# Two James Tanton Questions

It’s midterm week at school, and James Tanton threw out two interesting questions in two days. I spent a little time programming “solutions” to these problems (not solutions, just verifications for an infinitesimally small portion of the natural numbers).

## Problem One:

Here’s my processing.org code for this problem. And here’s the output of the code, each time the sequence gets longer, it prints out the new “max” sequence length.

I didn’t use any of processing.org’s graphics but I had the prime function optimized, so it was quick work.

## Problem Two:

Here’s the python code for the “solution”. And here’s the last six lines of the output of the code. I checked all numbers under 1,000,000, and all the sequences were finite (they stopped at a multiple of 13). The starting number whose sequence ended in the largest multiple of 13 was 964,665, and the multiple of 13 had 384 digits (BIG NUMBER! There are only ~10^80 particles in the entire universe). Fun stuff.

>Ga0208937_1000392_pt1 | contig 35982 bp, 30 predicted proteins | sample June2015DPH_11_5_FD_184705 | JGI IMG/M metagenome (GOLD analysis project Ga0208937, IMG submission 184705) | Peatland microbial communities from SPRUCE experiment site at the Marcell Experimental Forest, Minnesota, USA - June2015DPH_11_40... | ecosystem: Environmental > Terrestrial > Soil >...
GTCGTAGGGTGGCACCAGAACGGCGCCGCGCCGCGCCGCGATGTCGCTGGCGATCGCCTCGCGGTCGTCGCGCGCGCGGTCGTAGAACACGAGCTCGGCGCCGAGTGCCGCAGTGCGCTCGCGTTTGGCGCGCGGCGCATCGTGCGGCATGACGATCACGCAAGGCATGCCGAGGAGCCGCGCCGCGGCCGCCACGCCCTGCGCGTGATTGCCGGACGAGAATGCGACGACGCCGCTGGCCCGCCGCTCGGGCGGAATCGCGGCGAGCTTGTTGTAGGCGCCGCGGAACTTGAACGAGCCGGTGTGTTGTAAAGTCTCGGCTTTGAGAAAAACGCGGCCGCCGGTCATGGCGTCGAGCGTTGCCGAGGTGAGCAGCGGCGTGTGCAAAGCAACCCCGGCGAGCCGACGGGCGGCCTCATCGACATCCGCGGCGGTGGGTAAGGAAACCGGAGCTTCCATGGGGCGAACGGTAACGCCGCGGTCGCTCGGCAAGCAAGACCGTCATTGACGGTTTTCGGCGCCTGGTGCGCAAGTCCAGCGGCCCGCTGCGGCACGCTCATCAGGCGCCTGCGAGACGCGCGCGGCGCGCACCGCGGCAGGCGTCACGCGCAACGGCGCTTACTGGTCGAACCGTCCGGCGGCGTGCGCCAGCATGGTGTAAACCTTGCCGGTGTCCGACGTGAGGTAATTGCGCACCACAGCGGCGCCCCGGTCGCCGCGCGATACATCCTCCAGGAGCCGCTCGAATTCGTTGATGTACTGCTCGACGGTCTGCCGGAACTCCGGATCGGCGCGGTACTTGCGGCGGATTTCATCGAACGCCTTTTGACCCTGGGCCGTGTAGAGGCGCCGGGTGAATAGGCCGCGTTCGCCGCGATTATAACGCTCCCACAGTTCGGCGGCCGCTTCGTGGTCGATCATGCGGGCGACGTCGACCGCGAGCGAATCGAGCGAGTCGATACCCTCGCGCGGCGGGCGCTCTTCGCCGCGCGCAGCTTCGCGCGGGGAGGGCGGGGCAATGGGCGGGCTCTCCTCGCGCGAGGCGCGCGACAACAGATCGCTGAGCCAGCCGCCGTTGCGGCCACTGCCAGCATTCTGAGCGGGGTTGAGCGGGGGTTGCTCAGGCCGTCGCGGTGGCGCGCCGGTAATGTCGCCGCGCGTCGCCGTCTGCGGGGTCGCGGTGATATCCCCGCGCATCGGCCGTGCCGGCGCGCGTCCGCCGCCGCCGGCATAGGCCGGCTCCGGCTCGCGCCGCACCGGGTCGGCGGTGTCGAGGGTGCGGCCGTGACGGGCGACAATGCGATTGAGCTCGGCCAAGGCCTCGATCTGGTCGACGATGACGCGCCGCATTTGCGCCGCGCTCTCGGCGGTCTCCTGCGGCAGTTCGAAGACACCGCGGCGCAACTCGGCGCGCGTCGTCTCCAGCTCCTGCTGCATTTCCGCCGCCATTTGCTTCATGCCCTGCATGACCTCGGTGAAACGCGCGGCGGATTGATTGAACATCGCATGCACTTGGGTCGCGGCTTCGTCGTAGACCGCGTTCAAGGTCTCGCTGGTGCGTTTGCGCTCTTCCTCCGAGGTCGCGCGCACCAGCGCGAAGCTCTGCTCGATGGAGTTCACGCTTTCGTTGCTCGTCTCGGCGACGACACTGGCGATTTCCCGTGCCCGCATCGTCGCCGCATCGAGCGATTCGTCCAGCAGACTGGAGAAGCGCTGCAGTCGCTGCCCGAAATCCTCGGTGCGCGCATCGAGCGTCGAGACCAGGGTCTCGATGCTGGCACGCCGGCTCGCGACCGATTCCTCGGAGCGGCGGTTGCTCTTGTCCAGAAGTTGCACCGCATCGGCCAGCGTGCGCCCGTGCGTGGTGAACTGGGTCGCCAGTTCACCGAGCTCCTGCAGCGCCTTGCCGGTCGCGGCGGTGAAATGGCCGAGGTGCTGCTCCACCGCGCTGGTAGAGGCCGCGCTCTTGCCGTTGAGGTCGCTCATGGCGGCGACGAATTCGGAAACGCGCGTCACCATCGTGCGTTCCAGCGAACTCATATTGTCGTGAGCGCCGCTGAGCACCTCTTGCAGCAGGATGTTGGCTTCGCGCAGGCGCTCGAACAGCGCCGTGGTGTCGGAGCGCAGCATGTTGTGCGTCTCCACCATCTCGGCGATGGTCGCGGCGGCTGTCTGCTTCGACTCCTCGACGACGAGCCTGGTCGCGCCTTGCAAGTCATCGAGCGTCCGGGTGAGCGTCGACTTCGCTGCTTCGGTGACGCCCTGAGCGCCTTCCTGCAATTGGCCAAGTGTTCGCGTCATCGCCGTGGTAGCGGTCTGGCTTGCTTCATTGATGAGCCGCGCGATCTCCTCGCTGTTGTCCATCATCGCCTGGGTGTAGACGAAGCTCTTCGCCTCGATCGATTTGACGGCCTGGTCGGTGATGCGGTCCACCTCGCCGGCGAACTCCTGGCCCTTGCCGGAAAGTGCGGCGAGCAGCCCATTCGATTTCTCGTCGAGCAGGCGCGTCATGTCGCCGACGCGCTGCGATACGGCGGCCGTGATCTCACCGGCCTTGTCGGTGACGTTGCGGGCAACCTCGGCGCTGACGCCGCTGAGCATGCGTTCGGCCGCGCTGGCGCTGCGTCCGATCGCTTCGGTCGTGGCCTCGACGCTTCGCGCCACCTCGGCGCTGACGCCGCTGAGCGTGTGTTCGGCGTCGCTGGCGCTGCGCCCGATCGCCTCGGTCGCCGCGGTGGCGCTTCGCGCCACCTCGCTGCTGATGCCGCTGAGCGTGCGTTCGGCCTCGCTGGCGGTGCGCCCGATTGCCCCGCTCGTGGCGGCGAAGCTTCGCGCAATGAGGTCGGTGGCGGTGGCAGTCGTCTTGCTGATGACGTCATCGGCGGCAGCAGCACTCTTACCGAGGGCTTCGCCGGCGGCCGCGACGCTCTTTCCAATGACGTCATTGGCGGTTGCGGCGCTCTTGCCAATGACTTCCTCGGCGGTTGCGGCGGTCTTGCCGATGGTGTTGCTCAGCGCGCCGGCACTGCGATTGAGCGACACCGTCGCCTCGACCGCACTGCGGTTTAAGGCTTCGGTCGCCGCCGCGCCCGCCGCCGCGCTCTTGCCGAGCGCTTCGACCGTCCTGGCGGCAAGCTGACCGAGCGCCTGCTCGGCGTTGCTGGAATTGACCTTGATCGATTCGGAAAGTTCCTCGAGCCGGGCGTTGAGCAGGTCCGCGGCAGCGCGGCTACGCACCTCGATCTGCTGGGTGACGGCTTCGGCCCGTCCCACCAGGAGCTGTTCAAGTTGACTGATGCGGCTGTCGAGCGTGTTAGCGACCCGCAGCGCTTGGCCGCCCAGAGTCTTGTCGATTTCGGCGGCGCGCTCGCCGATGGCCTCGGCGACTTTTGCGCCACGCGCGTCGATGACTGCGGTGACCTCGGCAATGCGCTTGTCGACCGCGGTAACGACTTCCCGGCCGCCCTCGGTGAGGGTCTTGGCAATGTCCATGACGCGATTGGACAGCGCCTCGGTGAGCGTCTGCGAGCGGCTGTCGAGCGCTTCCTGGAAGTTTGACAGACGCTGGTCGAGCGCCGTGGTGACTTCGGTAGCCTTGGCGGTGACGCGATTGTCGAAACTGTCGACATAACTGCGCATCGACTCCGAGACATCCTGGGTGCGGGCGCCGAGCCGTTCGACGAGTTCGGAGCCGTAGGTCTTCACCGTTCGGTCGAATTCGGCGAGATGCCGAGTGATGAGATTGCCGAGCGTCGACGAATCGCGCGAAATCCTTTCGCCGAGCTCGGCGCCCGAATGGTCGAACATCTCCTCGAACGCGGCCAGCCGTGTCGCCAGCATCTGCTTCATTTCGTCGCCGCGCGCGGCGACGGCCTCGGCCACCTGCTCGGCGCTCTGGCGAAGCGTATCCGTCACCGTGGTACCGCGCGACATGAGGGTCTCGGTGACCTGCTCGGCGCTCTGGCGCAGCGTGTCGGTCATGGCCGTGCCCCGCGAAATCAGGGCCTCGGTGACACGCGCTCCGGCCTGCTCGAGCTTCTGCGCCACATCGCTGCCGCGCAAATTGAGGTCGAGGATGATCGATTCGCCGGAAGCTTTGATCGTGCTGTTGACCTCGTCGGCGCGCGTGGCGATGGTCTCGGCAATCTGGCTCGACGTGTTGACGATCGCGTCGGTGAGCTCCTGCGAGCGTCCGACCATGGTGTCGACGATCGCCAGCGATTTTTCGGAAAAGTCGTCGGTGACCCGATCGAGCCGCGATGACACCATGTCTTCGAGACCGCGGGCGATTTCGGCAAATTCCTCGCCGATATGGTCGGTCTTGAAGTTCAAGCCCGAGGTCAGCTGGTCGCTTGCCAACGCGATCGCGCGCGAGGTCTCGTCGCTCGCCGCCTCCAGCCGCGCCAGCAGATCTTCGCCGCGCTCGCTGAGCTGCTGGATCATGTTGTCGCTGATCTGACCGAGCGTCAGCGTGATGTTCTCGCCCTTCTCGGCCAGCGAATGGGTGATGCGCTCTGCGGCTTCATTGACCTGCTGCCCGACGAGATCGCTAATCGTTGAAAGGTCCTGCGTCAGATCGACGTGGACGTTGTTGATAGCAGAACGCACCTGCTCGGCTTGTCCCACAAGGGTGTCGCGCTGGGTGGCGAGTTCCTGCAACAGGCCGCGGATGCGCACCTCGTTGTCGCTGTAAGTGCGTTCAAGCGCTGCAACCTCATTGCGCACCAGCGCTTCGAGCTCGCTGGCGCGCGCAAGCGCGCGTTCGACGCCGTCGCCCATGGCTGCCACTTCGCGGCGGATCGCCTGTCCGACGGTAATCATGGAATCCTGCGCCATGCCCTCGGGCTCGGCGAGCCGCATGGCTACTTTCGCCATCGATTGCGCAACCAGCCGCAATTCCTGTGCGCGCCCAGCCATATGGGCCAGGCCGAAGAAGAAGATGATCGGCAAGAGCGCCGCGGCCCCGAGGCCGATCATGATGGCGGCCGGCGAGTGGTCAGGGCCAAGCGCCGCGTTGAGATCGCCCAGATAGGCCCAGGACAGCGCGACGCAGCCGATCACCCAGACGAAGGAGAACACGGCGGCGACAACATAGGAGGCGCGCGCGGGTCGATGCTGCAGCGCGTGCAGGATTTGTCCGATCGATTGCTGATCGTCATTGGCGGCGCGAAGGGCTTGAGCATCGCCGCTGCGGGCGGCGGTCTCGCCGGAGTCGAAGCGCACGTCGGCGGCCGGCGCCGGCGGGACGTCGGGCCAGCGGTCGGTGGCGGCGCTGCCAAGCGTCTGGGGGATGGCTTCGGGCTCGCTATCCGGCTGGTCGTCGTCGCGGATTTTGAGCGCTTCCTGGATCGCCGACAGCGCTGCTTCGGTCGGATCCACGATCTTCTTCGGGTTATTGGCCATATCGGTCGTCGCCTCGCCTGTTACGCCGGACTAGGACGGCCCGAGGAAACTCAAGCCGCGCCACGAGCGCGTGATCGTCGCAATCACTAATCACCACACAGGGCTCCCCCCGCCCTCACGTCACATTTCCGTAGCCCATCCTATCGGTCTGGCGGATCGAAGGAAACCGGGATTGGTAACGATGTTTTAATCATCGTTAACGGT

[Edit: 1/28/2014 9:08am] Ok, ok. James asked for a proof for the second problem. Here you go ๐

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